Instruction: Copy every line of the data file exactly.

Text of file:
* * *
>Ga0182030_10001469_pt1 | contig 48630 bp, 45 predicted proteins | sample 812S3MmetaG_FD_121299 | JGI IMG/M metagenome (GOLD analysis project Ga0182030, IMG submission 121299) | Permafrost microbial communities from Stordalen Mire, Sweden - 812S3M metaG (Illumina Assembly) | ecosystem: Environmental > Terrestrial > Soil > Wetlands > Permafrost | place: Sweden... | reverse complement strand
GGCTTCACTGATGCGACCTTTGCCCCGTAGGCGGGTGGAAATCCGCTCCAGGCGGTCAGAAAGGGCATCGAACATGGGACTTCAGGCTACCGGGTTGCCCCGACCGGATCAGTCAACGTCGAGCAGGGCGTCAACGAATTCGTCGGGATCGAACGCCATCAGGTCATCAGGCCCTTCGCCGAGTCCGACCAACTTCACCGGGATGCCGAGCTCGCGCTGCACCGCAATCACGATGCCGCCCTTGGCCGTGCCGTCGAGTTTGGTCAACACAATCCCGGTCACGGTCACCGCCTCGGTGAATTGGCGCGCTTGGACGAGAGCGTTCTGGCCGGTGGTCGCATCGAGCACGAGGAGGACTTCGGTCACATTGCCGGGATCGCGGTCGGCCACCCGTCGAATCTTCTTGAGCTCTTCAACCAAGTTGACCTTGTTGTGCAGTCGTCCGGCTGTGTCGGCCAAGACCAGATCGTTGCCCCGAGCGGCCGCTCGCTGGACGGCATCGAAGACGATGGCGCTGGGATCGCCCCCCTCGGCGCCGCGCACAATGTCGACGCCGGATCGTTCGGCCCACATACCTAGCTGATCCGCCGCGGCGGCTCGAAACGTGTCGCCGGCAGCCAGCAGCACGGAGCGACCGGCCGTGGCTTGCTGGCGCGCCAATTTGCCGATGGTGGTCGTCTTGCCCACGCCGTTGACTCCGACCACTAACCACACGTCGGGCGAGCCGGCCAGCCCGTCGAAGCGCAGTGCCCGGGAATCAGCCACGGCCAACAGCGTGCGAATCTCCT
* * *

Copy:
>Ga0182030_10001469_pt1 | contig 48630 bp, 45 predicted proteins | sample 812S3MmetaG_FD_121299 | JGI IMG/M metagenome (GOLD analysis project Ga0182030, IMG submission 121299) | Permafrost microbial communities from Stordalen Mire, Sweden - 812S3M metaG (Illumina Assembly) | ecosystem: Environmental > Terrestrial > Soil > Wetlands > Permafrost | place: Sweden... | reverse complement strand
GGCTTCACTGATGCGACCTTTGCCCCGTAGGCGGGTGGAAATCCGCTCCAGGCGGTCAGAAAGGGCATCGAACATGGGACTTCAGGCTACCGGGTTGCCCCGACCGGATCAGTCAACGTCGAGCAGGGCGTCAACGAATTCGTCGGGATCGAACGCCATCAGGTCATCAGGCCCTTCGCCGAGTCCGACCAACTTCACCGGGATGCCGAGCTCGCGCTGCACCGCAATCACGATGCCGCCCTTGGCCGTGCCGTCGAGTTTGGTCAACACAATCCCGGTCACGGTCACCGCCTCGGTGAATTGGCGCGCTTGGACGAGAGCGTTCTGGCCGGTGGTCGCATCGAGCACGAGGAGGACTTCGGTCACATTGCCGGGATCGCGGTCGGCCACCCGTCGAATCTTCTTGAGCTCTTCAACCAAGTTGACCTTGTTGTGCAGTCGTCCGGCTGTGTCGGCCAAGACCAGATCGTTGCCCCGAGCGGCCGCTCGCTGGACGGCATCGAAGACGATGGCGCTGGGATCGCCCCCCTCGGCGCCGCGCACAATGTCGACGCCGGATCGTTCGGCCCACATACCTAGCTGATCCGCCGCGGCGGCTCGAAACGTGTCGCCGGCAGCCAGCAGCACGGAGCGACCGGCCGTGGCTTGCTGGCGCGCCAATTTGCCGATGGTGGTCGTCTTGCCCACGCCGTTGACTCCGACCACTAACCACACGTCGGGCGAGCCGGCCAGCCCGTCGAAGCGCAGTGCCCGGGAATCAGCCACGGCCAACAGCGTGCGAATCTCCT